Sorry, did I spill some knowledge?
Well, it turns out that investments in clean tech can actually be quite good for the economy. Not every bet can be a winner, but on average, clean technologies are good for economic growth thanks to an effect called « knowledge spillover », says a recent study coming out of the Business School of the Imperial College in London, UK. The general idea is that clean technology as a whole is a lot less mature than the old dirty industries that it aims to replace, and so there’s more innovation low hanging fruits to be harvested, and advances by one lab or company can more easily spillover to others. One way to see this in action is with patents; the authors of the study found that clean tech patents were being cited 43% more than ‘dirty’ patents, and that knowledge spillovers from clean technologies are « comparable in scale to those observed in the IT sector. »
This means that a new technical breakthrough or a new business model makes much bigger waves in this young industry. Coal power plants might be getting incrementally better over time, but they are pretty mature. On the other hand, if you look at electric cars or solar power, the past decade has brought dozens of breakthroughs and game-changing change (in price, performance, quality, availability). For example, batteries developed for electric cars can have a big impact on grid storage, one company’s solar breakthrough can be rapidly adopted by the rest of the industry, etc. All of this snowballs and ends up being good for the economy, according to the study.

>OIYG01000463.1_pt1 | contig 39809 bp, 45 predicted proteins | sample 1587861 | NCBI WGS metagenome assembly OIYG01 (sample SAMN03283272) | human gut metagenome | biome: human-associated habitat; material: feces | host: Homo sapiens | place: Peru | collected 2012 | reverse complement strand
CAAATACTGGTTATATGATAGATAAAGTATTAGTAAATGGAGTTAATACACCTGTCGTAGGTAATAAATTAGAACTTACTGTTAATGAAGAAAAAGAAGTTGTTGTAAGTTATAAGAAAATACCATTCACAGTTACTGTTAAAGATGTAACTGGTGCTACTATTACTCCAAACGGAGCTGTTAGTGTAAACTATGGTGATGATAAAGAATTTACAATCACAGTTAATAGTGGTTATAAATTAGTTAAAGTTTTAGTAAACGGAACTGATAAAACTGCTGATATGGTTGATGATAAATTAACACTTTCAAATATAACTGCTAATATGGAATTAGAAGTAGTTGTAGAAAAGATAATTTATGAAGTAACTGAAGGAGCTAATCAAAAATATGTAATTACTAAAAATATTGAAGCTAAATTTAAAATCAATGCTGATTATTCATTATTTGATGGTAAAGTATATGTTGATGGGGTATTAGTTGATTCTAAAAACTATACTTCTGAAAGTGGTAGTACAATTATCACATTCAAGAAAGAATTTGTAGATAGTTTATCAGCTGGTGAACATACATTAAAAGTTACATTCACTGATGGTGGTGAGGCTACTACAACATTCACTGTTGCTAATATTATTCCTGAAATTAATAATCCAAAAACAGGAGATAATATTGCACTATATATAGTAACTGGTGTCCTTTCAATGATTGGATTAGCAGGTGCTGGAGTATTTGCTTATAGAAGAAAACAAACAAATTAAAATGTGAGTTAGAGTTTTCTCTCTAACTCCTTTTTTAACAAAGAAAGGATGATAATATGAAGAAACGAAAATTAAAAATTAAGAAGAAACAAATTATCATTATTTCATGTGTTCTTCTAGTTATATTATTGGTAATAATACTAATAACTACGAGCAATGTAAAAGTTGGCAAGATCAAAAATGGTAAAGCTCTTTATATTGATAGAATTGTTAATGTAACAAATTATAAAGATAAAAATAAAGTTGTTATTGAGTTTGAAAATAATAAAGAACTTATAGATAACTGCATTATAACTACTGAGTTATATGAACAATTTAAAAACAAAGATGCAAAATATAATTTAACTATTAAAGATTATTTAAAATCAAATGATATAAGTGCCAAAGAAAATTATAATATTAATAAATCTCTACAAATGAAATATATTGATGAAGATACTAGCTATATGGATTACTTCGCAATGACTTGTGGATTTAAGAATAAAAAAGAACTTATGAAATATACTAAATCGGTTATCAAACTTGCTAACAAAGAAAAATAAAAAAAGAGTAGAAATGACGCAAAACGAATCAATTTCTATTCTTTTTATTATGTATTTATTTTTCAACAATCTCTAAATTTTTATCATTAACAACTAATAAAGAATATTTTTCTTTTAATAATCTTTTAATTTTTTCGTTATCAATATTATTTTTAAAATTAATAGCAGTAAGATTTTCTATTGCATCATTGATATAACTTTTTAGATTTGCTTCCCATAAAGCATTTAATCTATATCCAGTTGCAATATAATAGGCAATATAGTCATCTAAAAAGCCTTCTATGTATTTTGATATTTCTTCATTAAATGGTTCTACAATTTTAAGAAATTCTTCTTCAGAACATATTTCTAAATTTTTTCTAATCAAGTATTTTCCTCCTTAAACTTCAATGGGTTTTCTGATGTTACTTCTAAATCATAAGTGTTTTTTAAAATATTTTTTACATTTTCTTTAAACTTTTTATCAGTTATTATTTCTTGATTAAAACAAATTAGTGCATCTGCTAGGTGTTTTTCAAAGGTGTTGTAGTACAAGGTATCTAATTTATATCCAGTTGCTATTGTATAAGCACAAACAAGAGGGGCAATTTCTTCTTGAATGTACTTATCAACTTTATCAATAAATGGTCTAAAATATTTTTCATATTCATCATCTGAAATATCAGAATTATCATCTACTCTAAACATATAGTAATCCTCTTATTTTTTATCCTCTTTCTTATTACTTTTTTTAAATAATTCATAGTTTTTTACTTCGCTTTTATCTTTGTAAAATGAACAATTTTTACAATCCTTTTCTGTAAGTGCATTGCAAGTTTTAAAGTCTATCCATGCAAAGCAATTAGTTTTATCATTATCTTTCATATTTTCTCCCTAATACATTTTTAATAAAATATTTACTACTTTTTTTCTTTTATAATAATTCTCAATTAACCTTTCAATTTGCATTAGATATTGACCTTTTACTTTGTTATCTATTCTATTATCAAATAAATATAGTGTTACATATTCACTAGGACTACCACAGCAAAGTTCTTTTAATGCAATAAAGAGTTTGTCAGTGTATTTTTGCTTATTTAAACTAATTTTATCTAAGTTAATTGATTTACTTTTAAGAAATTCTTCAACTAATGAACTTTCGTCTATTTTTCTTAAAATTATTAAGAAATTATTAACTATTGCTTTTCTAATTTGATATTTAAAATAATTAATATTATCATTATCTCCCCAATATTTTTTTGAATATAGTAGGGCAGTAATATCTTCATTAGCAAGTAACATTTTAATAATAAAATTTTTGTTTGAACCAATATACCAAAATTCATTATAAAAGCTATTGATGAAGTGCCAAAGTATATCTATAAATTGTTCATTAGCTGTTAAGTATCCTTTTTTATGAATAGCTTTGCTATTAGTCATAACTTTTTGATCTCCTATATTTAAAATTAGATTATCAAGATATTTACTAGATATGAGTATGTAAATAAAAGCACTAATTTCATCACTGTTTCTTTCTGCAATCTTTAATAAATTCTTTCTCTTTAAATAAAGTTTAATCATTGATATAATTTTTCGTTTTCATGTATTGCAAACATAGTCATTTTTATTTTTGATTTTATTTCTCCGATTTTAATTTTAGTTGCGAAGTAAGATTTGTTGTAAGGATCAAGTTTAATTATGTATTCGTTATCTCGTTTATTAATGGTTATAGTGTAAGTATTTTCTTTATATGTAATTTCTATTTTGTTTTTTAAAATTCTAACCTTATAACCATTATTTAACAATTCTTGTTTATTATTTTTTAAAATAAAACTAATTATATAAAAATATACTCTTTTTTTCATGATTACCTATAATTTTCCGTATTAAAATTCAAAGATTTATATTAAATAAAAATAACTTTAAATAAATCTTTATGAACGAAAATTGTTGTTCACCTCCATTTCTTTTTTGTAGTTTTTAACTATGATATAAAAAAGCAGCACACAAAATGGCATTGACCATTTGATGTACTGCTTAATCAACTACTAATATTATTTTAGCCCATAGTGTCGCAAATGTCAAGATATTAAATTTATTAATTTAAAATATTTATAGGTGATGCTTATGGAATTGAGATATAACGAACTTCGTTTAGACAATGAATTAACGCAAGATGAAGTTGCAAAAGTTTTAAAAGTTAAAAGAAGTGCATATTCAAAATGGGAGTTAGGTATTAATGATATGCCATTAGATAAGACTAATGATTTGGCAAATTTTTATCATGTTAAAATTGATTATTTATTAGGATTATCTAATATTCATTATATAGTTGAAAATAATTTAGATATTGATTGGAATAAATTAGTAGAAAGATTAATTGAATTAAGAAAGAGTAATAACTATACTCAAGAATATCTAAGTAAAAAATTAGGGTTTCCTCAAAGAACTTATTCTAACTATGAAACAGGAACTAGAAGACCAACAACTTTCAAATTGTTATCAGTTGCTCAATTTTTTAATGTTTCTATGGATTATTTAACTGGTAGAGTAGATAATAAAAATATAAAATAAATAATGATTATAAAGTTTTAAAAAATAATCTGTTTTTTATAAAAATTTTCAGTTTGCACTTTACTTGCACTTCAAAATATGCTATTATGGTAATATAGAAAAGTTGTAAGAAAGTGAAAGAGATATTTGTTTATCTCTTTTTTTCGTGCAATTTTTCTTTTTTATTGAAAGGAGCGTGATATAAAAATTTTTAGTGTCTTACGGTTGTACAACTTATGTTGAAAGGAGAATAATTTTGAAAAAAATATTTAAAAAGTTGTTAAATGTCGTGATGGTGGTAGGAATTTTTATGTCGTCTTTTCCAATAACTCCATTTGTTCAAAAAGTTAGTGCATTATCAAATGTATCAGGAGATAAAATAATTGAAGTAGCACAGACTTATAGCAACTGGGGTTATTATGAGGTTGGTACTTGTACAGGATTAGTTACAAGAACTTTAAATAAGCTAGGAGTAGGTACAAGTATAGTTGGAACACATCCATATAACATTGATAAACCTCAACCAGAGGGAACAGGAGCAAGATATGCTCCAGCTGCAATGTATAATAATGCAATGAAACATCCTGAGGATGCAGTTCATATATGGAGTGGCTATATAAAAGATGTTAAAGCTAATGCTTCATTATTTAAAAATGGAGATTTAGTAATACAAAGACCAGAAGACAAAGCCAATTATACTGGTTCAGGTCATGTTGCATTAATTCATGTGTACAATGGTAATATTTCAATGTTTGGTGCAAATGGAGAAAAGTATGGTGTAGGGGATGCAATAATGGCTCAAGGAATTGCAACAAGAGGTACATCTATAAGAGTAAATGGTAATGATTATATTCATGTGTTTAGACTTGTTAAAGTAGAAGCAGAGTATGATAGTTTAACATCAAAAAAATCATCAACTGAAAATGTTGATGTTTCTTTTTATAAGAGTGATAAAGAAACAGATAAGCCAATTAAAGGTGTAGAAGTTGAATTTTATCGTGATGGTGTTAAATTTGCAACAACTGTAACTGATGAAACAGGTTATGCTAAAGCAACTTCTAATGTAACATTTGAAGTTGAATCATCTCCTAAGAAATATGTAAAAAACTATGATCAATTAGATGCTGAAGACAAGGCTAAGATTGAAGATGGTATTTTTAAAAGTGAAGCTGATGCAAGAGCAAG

Good for innovation, good for the economy
Dr Ralf Martin, the lead researcher from Imperial College Business School, said:
Our research paper shows that clean technologies are not only environmentally friendly but they have the potential to make businesses more innovative , which can lead to economic benefits, especially if support is targeted at radical clean technologies that avoid fossil fuels altogether.
Clean technologies are a relatively untapped source of wealth for countries all over the world. They could have a transformative impact on the global economy in a similar way that Information and Communications technologies did.’
The researchers also look at what I’ll call the Silicon Valley effect: « clean industries that are clustered in the same region benefit more from knowledge spillovers. The researchers speculate that being physically close one another enables these industries to exchange information, which may stimulate spillovers. The researchers suggest that climate policies that encourage clean technology clusters may stimulate knowledge spillovers, which could lead to greater economic growth, instead of the previously predicted exodus of companies to countries with fewer climate regulations. »
Some good examples of positive impacts from clean tech innovation are the planned Tesla and SolarCity ‘Gigafactories’, to be erected in Nevada and New York State. They will employ thousands directly, and tens of thousands indirectly, as well as making electric cars, electricity storage, and solar panels cheaper for all of us. Because what they will be making (batteries and solar panels) last for a long time, their outputs will be cumulative and help make the world progressively cleaner (unlike a coal mine or oil well that produces fuel that gets burned, so the fuel needs to be constantly be replaced despite the fact that the pollution is cumulative…).
Hopefully these will have spillover effects and other companies will follow these innovations and get us moving faster toward a much cleaner world.
Reblogged from treehugger
Photo © Federico Rostagno via shutterstock